My beautiful friend Julie joined me this week in an activity I’ve previously done only with my son or by myself.
Something magic happens when two families connect at every level — wives, husbands, children, values, and interests. I read a recent post by ‘Wandering Sheila’ and instantly thought of Julie and her family, with whom my family of three shared so much in Australia.
I could write a book about our two families’ interactions, but for this post suffice it to say everything began when, within a few days of our moving to Sydney, my son returned from primary school and said, ‘I have a new friend. His name is Martin. He and his family just got back from a trip to Finland.’ Thus began a priceless friendship.
I loved watching Martin and his older sister interact; their closeness reminded me of mine with my brother when we were kids. Among our families’ seemingly endless shared interests were the boys’ baseball (my son the pitcher, Martin the shortstop, the dads involved in coaching and umpiring); family bushwalks, beach outings, and countless barbeques; a passion for travel and reading (our best Aussie book recommendations came from Julie and her husband); special holiday meals; and parents who loved spending time with their children and getting together as a family. The two dads were both experts at DIY, did a lot of the family cooking, and could talk at length on subjects ranging from the local real estate market to international politics. Julie and I could talk at length about anything.
In November 2002, with virtually no warning, Gary was diagnosed with advanced, inoperable gastric cancer. Julie and her family were with us at the hospital in the last weeks of Gary’s life. On the afternoon before Gary died, Martin spent time visiting him, then walked into the hallway and wept in his mother’s arms. He went home and made a pizza for his father to bring back to the hospital that evening for me, my son, and my stepson. Gary died late that same night.
In the months that followed, Julie regularly visited me on a Sunday afternoon. She would bring her knitting along and sit with me, letting me ramble on or be silent — a supportive, companionable presence.
In July 2005, two years after Gary’s death, Julie came over on one of those Sunday afternoons. Early Monday morning, she left an unusually short ‘call me’ message on my answering machine, but I’d already left for work and didn’t check it when I returned late that night. Tuesday morning, she rang again when I was in the shower. I noticed the blinking light as I was leaving and played back both messages, the second one a distraught, ‘Please call me.’ With rising fear I rang their home. Another close friend answered and I knew instantly something was terribly wrong. ‘What happened?’ I asked.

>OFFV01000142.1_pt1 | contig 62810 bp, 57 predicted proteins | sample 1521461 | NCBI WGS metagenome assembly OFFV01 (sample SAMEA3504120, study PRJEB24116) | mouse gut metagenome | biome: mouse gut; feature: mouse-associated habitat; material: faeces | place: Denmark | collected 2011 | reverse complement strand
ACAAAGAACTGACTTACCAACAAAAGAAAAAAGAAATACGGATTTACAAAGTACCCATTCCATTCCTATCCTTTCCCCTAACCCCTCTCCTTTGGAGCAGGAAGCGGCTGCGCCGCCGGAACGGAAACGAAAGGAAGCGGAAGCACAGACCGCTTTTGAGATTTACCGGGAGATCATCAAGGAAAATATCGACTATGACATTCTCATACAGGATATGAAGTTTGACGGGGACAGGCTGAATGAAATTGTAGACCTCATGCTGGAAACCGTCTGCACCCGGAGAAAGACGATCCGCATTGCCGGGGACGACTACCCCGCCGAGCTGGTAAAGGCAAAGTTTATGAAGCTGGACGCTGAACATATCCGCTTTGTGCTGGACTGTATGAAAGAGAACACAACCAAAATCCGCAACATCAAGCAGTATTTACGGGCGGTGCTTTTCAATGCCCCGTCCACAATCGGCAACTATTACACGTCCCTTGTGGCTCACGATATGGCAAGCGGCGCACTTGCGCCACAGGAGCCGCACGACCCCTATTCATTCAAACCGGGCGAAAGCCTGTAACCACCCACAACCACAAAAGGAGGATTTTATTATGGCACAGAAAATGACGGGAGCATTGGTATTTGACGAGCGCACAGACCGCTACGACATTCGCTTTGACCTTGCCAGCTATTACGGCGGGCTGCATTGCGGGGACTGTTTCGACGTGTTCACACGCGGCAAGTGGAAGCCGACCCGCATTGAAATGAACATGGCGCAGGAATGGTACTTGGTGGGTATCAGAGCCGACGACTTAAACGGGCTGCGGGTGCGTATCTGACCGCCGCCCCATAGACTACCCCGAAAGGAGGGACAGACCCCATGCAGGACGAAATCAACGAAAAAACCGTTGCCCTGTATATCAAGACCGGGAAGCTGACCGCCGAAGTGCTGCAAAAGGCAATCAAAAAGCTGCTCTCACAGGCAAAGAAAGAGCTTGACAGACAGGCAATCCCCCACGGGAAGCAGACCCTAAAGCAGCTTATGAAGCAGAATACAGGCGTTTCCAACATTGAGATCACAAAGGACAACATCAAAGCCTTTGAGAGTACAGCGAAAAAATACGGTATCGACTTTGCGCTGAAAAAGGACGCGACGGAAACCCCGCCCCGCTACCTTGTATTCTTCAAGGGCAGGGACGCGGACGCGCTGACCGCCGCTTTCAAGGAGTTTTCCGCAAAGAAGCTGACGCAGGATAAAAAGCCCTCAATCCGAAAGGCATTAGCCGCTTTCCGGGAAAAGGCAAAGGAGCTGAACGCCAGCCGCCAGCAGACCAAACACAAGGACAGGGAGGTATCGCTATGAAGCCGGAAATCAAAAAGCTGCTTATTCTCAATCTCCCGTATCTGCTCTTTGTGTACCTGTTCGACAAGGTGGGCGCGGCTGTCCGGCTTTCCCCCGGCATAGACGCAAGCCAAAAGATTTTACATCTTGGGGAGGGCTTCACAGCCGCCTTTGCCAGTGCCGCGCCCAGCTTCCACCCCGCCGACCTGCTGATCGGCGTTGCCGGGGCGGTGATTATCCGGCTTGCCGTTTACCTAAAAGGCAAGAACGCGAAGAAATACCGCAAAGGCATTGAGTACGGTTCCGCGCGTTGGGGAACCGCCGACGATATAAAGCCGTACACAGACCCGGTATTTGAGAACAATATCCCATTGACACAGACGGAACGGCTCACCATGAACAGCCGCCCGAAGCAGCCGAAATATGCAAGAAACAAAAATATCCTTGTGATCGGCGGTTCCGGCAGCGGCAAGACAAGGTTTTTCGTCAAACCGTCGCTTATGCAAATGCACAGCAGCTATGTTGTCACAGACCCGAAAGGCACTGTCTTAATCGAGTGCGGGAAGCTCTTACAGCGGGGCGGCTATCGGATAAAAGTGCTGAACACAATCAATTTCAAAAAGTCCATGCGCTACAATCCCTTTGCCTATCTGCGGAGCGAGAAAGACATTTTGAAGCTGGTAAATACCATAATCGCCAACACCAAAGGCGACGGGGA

‘Some of the boys went fishing on Sunday, from the cliffs at Middle Head,’ she said. Martin grew up near those steep rocks, had played there all his life, and knew it well. Sunday had been a beautiful, clear day.
‘There was an accident. A fall,’ said the friend. Her voice cracked and she paused to breathe. ‘Martin died.’
In the terrible aftermath of that tragedy, I did what I could to comfort my friends and their daughter — which, as I knew from my brother Rob’s death — was sadly very little. My son had his 20th birthday and returned to university in the US, a courageous young man who had lost his father and then one of his closest friends in the space of less than two years.
Often, after a long work day, I visited Julie, her husband, and daughter, and sat with them at their kitchen table, all of us mourning and morose. I remember vividly one night when their daughter was out and I left Julie sitting between her husband and her brother. I drove home to my lonely house, weeping with sadness and frustration at the finality of death and the desperate, hopeless knowledge that in what seemed like the blink of an eye, two happy families were gone forever.
Time passed, as it does. Days, weeks, and months turned into years. Julie’s daughter, with her degree in archaeology, worked for a time in Western Australia and is now in London. My son finished university and settled in Washington, DC. I was blessed to meet and then marry Clive, and we moved to the UK. Julie and her husband, still in Sydney, are in that pre-retirement transition stage, talking about what’s next with work, travel, and life in general. The only thing that’s stayed the same over the years is that after the two deaths, nothing for either family was ever the same.
As with most priceless friends, when Julie and I meet – usually over long lunches of champagne and dim sum — time and distance melt away and we pick up right where we left off. I adore my life in Felixstowe, but through no fault of our wonderful friends there, they never knew Gary — so it’s lovely for me to spend time with someone who knew him well, as Julie did. I knew Martin well, too, and we talk freely of them both — no holding back, no ‘you should be over it now’, no reservations.
This week, on a sunny autumn day in Sydney, we were just two women, standing and looking out to sea at Shelly Beach. Maybe others wondered why the women were scattering red rose petals into the water. Then they sat on a bench — sharing their history, marvelling at how they’d survived, remembering those they loved. A passing observer might have noted them turning their faces into the Australian sunshine, chatting and smiling, just enjoying a simple afternoon together.
I’m thankful every day for my blessings, which include my son and family and my wonderful second husband Clive. I give thanks to God and the Universe for my beautiful friend Julie, for her son Martin, for my first husband Gary, for Julie’s husband and daughter, and for two families who connected and had so many happy times together.
In love and remembrance.